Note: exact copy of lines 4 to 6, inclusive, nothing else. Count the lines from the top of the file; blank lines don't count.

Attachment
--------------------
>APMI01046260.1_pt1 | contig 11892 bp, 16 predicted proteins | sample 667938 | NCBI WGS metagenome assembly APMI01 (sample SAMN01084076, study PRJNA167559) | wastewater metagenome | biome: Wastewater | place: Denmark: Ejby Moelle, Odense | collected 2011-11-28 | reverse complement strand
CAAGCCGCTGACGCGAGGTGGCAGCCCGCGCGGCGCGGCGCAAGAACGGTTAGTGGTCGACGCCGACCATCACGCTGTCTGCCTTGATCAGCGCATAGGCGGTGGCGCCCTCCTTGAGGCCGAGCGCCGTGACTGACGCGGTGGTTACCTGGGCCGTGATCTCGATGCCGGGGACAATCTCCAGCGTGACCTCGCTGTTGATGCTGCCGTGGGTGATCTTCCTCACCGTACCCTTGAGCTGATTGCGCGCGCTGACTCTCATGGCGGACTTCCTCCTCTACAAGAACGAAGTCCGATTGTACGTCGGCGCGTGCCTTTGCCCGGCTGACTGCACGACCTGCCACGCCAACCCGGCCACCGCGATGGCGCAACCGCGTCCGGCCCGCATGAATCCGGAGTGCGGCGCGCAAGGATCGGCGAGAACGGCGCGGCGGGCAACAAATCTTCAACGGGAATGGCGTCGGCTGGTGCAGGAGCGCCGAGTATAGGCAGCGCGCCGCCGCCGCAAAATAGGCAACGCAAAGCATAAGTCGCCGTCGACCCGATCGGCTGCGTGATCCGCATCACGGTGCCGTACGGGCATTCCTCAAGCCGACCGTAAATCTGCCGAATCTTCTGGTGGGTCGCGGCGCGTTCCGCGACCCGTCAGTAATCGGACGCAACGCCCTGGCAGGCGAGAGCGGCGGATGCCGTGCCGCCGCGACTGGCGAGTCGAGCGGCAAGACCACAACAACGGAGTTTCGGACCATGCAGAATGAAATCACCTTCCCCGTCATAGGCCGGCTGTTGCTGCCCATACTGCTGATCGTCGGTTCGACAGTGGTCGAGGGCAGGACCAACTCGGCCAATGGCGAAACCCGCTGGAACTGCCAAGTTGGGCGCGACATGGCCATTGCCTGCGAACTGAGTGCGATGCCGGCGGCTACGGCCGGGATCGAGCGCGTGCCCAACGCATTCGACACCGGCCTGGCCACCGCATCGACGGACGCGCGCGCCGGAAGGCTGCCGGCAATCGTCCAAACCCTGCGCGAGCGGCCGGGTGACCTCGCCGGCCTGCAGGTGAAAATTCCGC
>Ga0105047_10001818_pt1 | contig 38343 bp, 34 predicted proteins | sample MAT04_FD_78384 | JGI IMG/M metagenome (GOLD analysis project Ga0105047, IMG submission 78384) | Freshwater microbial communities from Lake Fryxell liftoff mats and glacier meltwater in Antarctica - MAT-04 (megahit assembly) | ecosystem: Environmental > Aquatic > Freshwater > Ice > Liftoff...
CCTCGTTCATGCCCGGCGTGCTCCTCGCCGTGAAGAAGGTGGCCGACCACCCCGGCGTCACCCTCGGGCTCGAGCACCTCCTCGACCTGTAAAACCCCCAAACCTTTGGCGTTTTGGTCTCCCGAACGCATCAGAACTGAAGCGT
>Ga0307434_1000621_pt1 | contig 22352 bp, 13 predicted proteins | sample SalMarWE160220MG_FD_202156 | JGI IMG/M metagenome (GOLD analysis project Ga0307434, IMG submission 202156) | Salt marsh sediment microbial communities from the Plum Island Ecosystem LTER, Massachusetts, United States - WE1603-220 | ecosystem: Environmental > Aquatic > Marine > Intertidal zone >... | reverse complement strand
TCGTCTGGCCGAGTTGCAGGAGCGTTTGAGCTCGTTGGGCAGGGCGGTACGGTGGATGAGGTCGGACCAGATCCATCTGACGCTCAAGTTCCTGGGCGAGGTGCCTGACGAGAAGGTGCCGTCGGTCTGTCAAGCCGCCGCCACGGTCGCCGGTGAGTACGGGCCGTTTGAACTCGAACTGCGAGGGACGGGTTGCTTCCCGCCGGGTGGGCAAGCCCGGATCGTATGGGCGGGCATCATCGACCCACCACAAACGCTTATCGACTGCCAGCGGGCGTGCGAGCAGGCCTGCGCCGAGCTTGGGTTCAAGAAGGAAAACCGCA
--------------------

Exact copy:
CCTCGTTCATGCCCGGCGTGCTCCTCGCCGTGAAGAAGGTGGCCGACCACCCCGGCGTCACCCTCGGGCTCGAGCACCTCCTCGACCTGTAAAACCCCCAAACCTTTGGCGTTTTGGTCTCCCGAACGCATCAGAACTGAAGCGT
>Ga0307434_1000621_pt1 | contig 22352 bp, 13 predicted proteins | sample SalMarWE160220MG_FD_202156 | JGI IMG/M metagenome (GOLD analysis project Ga0307434, IMG submission 202156) | Salt marsh sediment microbial communities from the Plum Island Ecosystem LTER, Massachusetts, United States - WE1603-220 | ecosystem: Environmental > Aquatic > Marine > Intertidal zone >... | reverse complement strand
TCGTCTGGCCGAGTTGCAGGAGCGTTTGAGCTCGTTGGGCAGGGCGGTACGGTGGATGAGGTCGGACCAGATCCATCTGACGCTCAAGTTCCTGGGCGAGGTGCCTGACGAGAAGGTGCCGTCGGTCTGTCAAGCCGCCGCCACGGTCGCCGGTGAGTACGGGCCGTTTGAACTCGAACTGCGAGGGACGGGTTGCTTCCCGCCGGGTGGGCAAGCCCGGATCGTATGGGCGGGCATCATCGACCCACCACAAACGCTTATCGACTGCCAGCGGGCGTGCGAGCAGGCCTGCGCCGAGCTTGGGTTCAAGAAGGAAAACCGCA